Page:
HomeThe Palawan Scientistvol. 6 no. 1 (2014)

Effects of poaching on Topshell Tectus niloticus population of Tubbataha Reefs Natural Park, Palawan, Philippines

Jean Beth S. Jontila | Benjamin J. Gonzales | Roger G. Dolorosa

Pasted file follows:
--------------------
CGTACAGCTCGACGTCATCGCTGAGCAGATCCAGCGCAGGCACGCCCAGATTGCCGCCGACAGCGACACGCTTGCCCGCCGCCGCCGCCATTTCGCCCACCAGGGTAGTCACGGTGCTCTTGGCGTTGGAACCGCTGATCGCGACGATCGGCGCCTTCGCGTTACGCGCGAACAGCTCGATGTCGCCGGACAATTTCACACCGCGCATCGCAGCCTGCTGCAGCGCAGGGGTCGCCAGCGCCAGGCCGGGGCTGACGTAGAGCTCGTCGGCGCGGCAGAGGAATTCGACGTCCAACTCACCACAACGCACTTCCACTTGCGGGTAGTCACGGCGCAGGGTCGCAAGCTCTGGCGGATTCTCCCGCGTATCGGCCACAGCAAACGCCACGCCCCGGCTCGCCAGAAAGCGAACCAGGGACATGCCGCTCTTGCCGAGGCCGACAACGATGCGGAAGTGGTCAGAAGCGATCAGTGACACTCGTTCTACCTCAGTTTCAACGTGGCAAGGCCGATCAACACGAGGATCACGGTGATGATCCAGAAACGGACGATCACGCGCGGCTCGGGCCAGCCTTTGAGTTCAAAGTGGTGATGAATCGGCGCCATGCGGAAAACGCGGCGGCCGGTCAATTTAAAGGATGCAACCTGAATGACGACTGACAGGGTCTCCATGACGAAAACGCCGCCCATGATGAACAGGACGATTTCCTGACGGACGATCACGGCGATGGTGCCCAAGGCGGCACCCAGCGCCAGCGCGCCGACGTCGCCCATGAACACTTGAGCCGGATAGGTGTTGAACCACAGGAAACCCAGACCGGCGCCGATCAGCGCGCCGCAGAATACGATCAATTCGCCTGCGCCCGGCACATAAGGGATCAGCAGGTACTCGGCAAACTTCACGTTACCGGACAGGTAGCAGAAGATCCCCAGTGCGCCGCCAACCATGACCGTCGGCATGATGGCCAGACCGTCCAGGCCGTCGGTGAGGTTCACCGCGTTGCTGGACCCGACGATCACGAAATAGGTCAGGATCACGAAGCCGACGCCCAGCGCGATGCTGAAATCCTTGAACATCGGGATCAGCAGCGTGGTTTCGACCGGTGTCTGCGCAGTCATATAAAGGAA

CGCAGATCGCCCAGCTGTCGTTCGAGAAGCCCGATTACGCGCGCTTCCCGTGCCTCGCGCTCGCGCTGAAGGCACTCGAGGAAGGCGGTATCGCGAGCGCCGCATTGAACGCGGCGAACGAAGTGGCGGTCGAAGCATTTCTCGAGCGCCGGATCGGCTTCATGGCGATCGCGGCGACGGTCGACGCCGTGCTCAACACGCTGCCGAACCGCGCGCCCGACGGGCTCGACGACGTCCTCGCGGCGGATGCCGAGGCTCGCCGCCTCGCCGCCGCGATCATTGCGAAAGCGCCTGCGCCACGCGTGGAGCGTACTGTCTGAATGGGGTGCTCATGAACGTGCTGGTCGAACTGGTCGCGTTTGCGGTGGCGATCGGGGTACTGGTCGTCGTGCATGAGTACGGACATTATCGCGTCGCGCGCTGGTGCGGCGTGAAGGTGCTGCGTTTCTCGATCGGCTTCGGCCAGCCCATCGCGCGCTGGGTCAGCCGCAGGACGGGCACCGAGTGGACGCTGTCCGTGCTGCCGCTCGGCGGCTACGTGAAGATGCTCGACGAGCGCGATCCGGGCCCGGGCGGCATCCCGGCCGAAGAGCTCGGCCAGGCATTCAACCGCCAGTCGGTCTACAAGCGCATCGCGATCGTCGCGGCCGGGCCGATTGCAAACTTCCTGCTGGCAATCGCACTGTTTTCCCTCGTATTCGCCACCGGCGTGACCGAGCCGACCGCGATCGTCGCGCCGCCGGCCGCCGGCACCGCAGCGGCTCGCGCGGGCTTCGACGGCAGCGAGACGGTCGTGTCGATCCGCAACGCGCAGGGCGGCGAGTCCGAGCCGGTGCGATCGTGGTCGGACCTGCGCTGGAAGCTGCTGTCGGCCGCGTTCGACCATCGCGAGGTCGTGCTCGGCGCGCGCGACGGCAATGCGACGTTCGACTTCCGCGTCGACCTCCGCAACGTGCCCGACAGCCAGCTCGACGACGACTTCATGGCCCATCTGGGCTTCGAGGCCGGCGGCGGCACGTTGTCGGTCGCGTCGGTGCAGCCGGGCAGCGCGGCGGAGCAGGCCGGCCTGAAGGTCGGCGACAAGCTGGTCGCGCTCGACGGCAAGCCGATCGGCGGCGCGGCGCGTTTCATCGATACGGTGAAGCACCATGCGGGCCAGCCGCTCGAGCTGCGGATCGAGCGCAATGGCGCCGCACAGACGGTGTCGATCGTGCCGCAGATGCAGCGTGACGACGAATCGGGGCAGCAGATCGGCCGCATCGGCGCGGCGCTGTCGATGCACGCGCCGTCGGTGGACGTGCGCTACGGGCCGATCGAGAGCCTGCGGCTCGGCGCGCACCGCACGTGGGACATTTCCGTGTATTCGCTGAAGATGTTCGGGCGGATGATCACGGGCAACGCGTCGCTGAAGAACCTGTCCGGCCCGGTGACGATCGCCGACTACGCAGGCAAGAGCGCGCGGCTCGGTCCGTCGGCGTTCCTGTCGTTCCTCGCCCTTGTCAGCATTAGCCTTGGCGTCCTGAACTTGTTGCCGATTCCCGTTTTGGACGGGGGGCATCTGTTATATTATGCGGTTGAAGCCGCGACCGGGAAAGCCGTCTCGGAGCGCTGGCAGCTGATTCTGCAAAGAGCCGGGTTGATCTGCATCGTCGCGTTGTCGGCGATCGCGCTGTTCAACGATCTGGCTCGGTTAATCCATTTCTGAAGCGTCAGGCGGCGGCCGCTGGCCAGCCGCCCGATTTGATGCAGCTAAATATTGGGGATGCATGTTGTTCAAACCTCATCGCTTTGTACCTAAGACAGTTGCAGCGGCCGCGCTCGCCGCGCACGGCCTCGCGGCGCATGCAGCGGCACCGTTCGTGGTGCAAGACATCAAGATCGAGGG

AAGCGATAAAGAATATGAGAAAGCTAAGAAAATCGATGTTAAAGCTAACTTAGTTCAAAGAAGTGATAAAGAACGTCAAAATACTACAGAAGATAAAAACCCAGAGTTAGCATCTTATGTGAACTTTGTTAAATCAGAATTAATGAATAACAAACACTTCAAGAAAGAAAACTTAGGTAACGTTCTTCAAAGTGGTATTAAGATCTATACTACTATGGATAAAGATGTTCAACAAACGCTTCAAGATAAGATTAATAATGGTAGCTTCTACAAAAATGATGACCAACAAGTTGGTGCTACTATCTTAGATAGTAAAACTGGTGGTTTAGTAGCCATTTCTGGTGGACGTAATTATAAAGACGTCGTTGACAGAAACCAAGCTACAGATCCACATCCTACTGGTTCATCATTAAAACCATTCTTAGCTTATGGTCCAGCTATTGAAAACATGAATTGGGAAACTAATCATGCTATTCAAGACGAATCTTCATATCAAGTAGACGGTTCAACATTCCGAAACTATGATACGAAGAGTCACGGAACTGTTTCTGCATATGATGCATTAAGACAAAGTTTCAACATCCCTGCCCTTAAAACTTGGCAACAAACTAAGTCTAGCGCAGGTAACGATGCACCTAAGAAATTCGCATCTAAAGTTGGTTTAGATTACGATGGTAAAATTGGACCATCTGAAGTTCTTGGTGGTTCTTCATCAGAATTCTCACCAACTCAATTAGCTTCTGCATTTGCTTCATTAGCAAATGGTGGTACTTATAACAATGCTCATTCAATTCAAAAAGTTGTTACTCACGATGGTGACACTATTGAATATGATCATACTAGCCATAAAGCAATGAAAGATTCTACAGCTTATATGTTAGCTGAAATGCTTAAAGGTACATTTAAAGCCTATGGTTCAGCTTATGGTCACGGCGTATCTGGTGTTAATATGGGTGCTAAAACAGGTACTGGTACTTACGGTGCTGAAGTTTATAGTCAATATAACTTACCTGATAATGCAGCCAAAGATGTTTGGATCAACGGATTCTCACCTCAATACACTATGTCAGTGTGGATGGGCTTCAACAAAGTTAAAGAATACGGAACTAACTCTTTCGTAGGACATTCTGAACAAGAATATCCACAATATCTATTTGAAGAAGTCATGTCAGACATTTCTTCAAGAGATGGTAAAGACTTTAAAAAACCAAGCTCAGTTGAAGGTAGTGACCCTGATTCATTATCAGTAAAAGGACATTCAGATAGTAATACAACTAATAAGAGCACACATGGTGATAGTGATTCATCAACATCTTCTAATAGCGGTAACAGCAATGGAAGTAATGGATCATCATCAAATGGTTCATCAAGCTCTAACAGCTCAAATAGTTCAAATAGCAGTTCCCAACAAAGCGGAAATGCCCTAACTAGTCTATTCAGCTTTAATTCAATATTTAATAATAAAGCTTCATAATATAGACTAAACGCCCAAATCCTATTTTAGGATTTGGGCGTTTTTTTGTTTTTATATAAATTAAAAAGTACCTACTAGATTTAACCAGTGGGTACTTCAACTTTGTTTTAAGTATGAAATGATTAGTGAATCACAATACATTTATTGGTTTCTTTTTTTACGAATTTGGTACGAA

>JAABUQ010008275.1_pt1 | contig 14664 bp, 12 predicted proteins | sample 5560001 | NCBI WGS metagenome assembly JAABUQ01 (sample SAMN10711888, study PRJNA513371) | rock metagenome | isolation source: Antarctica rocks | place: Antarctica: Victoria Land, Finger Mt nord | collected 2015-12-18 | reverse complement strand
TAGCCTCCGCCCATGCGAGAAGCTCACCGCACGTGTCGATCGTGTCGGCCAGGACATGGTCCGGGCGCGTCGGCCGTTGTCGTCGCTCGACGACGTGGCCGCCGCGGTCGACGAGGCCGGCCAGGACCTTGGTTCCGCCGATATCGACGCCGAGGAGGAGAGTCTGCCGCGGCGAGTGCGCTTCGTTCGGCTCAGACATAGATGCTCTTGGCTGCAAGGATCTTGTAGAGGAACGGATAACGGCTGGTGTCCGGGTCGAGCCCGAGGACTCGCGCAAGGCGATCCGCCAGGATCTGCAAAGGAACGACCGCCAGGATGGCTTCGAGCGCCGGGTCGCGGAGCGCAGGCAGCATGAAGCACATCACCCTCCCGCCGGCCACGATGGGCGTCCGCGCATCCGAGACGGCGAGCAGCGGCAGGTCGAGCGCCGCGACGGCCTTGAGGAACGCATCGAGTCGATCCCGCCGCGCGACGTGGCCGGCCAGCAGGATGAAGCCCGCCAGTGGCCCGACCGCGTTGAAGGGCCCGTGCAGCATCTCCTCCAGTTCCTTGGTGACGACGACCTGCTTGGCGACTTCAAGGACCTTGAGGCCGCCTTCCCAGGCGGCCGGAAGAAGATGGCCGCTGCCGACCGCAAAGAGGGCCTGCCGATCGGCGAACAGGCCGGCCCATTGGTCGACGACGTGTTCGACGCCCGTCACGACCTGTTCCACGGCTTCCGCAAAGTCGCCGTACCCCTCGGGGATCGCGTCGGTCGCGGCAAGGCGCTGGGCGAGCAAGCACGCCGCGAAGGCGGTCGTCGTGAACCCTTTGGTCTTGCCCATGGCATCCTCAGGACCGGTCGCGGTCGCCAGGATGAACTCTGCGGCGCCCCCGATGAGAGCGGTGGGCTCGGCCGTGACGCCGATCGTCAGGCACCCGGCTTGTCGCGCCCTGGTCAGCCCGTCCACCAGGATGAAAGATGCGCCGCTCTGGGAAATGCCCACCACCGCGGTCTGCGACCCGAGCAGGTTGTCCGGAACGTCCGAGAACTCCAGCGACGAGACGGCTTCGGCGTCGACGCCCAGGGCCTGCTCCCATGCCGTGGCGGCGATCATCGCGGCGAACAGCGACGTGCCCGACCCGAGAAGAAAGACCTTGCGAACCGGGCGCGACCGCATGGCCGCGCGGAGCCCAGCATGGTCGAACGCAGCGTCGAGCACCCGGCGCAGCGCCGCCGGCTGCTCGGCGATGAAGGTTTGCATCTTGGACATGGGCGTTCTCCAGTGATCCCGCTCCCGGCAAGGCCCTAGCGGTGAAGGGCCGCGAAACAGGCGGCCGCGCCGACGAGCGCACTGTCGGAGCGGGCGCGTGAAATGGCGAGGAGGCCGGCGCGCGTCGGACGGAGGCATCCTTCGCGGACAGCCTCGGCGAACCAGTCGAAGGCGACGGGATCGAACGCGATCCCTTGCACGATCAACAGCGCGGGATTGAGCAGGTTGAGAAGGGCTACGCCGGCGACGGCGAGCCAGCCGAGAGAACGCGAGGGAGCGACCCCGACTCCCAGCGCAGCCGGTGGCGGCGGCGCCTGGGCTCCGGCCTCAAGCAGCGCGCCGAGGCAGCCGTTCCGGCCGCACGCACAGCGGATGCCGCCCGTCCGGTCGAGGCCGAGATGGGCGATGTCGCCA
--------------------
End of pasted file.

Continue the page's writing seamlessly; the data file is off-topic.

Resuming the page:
Poaching a significant volume of the reef gastropod topshell Tectus niloticus in Tubbataha Reefs Natural Park (TRNP) in 2006 to 2007 has prompted the management to seek detailed information on the impact of such illegal activities. To determine the present status and trends of topshell population in TRNP and to gather background information about poaching and trade, a follow up assessment in 2008 was conducted. Data on trading and poaching were derived from interviews and other secondary data. Abundance of topshells varied according to three surveyed depths; the highest was in the middle sites (~1.5m), followed by intertidal (1m); and the lowest abundance occurred at 5m deep sites. The abundance in 2008 was 75% lesser than in 2006. Since 2004, there were 33 cases of poaching apprehensions in the park, of which, 15 were topshell related, involving 26 boats and 190 fishermen. The promising economic benefit and the demand in black markets, plus the assurance to collect much volume, appeared to be the driving forces for topshell collection in TRNP. To prevent further decline on topshell populations, there is a need to sustain law enforcement and patrolling in the park.